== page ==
To tackle Covid-19, a multi-disciplinary approach is needed -- involving biochemists, microbiologists, and other doctors
Important branches of the biological sciences arose to find solutions to medical problems at the molecular level in the early 20th century. Medical doctors were treating the symptoms of organ and tissue level dysfunction without being able to locate or cure the causes of the maladies.
Initially, the discipline of biochemistry was able to establish the cause of organ-level malfunction by looking at the activities of specific enzymes, specific metabolites, or alteration in cell count or shape. These were helped by advances in chromatography, spectroscopy, and other instrumentation which helped in studies of molecular dynamics.
With the discovery of the DNA structure in the 1950s, and the subsequent sequencing of the human genome in early 2000, the disciplines of biochemistry, molecular biology, and other related areas like genetic engineering became essential to fill the gap in knowledge for medical diagnostics and treatment.
Microbiology also became more sophisticated as the range of microbes increased almost in competition with the growth of the human population. The discipline of bioinformatics had to be given birth to as well in order to handle the huge amount of sequence and other related data that started becoming available from the start of the 21st century. So, molecular knowledge and the means to handle gigabytes of data has become essential not only in the medical discipline, but also for health, agriculture, and the environment.
The role of a biochemist and molecular biologist and related disciplines is therefore clear-cut and defined. They are experts at molecular level studies and diagnostics as was proven time and again from the start of the Covid-19 pandemic. Biochemists and molecular biologists as well as scientists from related disciplines were engaged in setting up the gold-standard RT-PCR tests not only in Dhaka, but all over the country.
They are still engaged in this manner. This was not only to run the tests, but to explain the analysis of the results to the doctors who were in charge of treating patients and organizing sample collection as appropriate. In other words, cooperative and collaborative action among both biochemists, molecular biologists, as well as medical doctors were needed (as it should) to handle the crisis generated by the Covid-19 pandemic.
Biochemists are experts by training and learning at most molecular diagnostics, and the results they produce should not need to be counter-signed by a doctor. This is simply because the doctor does not study the intricacies of the molecular diagnostic test even though s/he is the only one who knows what to prescribe as a consequence of the test result.
Counter-signature by a doctor for a molecular diagnostic test like the RT-PCR or other sophisticated tests for cancer which need critical analysis by trained experts like biochemists, molecular biologists, and other related disciplines is not only unnecessary, but can be counter-productive. This is plainly because a medical doctor has never trained in these tests before! Doctors deal with the symptoms of a disease and biochemists, molecular biologists, et al look at the root cause through clinical, molecular, and genetic tests for which they have been trained over a period of four to five years.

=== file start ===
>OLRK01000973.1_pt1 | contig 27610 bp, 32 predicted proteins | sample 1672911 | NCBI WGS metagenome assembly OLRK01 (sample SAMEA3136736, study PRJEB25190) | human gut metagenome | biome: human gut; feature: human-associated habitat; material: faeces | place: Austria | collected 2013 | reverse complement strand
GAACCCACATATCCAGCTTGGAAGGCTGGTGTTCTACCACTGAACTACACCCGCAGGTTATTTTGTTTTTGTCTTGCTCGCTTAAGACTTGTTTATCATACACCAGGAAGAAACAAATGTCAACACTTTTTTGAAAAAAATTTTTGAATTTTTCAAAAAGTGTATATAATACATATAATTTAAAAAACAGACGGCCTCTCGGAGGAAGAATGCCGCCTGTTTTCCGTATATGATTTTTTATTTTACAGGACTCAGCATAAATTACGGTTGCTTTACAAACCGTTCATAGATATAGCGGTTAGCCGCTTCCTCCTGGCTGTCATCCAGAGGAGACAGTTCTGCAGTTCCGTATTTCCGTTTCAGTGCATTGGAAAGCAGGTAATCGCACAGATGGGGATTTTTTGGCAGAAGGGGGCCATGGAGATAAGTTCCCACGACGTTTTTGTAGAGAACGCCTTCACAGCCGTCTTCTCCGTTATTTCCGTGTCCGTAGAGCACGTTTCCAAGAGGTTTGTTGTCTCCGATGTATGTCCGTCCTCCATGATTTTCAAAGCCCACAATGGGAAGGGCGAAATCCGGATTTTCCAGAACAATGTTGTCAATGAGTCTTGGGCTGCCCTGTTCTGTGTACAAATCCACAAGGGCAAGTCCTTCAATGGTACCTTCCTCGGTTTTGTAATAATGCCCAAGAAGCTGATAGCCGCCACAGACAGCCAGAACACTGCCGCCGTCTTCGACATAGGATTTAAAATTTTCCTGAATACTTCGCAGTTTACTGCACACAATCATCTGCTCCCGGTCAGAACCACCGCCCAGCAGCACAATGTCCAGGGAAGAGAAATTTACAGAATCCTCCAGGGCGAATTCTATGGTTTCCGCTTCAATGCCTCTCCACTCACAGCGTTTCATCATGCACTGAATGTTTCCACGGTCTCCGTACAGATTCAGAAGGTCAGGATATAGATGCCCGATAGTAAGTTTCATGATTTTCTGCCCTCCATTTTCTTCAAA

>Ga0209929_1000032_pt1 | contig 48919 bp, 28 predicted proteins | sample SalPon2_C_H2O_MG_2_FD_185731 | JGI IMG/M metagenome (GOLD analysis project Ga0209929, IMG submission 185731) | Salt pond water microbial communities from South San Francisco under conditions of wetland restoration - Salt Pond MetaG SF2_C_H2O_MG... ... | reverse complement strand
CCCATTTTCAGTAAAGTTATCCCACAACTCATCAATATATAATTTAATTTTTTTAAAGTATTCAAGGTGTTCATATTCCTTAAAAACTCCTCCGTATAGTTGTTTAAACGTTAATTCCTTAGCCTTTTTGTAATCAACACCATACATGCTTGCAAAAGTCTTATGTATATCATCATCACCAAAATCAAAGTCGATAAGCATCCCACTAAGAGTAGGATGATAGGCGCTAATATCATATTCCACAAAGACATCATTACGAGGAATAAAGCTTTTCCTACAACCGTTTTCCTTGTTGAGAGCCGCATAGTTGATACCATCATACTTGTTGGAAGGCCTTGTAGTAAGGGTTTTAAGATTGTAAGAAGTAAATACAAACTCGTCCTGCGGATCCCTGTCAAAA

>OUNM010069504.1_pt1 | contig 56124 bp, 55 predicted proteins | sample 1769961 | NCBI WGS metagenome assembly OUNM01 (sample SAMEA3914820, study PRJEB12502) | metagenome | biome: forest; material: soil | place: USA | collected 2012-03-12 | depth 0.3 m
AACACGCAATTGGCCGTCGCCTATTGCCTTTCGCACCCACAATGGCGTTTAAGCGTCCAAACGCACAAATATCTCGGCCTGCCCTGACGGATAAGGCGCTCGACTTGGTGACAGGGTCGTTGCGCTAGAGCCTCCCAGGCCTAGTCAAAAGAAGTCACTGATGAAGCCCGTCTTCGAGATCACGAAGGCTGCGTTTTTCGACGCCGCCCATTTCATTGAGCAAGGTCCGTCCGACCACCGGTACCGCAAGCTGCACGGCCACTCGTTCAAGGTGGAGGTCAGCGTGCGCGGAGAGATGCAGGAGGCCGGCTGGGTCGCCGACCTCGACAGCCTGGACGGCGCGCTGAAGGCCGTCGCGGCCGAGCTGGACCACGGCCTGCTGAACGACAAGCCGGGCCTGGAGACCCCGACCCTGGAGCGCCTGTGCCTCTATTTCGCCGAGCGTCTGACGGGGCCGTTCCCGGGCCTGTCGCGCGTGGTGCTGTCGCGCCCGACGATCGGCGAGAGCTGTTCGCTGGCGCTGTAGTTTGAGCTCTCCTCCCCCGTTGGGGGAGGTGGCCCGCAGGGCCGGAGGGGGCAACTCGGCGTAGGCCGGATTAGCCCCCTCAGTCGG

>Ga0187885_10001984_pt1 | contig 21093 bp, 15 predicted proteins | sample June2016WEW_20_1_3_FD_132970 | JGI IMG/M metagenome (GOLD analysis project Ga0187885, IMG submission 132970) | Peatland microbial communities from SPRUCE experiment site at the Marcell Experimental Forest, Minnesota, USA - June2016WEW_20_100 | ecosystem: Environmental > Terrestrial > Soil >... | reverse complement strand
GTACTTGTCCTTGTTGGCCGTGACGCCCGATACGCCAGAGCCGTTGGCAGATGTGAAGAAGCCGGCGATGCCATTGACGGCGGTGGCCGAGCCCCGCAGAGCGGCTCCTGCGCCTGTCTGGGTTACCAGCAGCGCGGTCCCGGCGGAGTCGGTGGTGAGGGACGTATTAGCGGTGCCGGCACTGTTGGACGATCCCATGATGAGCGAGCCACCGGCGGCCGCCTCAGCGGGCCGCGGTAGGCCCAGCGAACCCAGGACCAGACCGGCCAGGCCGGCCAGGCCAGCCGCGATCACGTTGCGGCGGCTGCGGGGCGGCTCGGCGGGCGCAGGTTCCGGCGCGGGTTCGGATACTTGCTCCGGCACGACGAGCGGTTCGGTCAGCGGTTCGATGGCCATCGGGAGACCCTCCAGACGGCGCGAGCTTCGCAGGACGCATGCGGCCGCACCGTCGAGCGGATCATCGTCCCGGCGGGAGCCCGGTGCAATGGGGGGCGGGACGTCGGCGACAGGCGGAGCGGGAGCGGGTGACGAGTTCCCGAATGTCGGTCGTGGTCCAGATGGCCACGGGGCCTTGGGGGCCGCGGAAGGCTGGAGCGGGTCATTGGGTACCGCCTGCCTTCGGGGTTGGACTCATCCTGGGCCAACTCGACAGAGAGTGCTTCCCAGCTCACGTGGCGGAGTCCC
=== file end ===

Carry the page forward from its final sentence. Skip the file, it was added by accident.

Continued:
Just like an individual’s reaction and defense to the Sars-Cov-2 virus has many different shades, which a doctor can only define, the biochemists confront a range of quantitative results in an RT-PCR test for the same virus. The RT-PCR test quantitatively estimates the real-time concentration of the Sars-Cov-2 virus which varies from the start of infection to the shedding stage and recovery phase.
Then again, the different strains of the virus achieve differing loads in the patients. For example, the viral load of the delta variant is 1,000 times greater than that of the original alpha variant. Then there is the Ct value, which calculates how many cycles of the reaction is needed for the viral copied DNA to reach a specific observable concentration. The reaction is also duplicated with two different primers.
A biochemist will take all of this into account when analyzing the result, and call a result outcome negative or positive. This includes analysis of the reaction curve as the copied virus DNA is amplified in real time. Due to all these variations, it is possible that a negative test may become positive when sampled the next day or vice versa, depending on the stage of infection, the patient’s antibody response, and the viral load. This is the reason why WHO has recommended two back-to-back Sars-Cov-2 tests 10-14 days after a person recovers from a Covid-19 infection.
Most solutions to problems need a multi-disciplinary approach -- this is particularly so for scientific and biological problems because of the complexity of their nature. We not only need to work together in a collaborative fashion, but to start understanding and respecting each other’s disciplines for the insights and approaches each has to offer to find successful and workable solutions to problems confronting our country.
Zeba I Seraj is Professor at the Department of Biochemistry and Molecular Biology, University of Dhaka.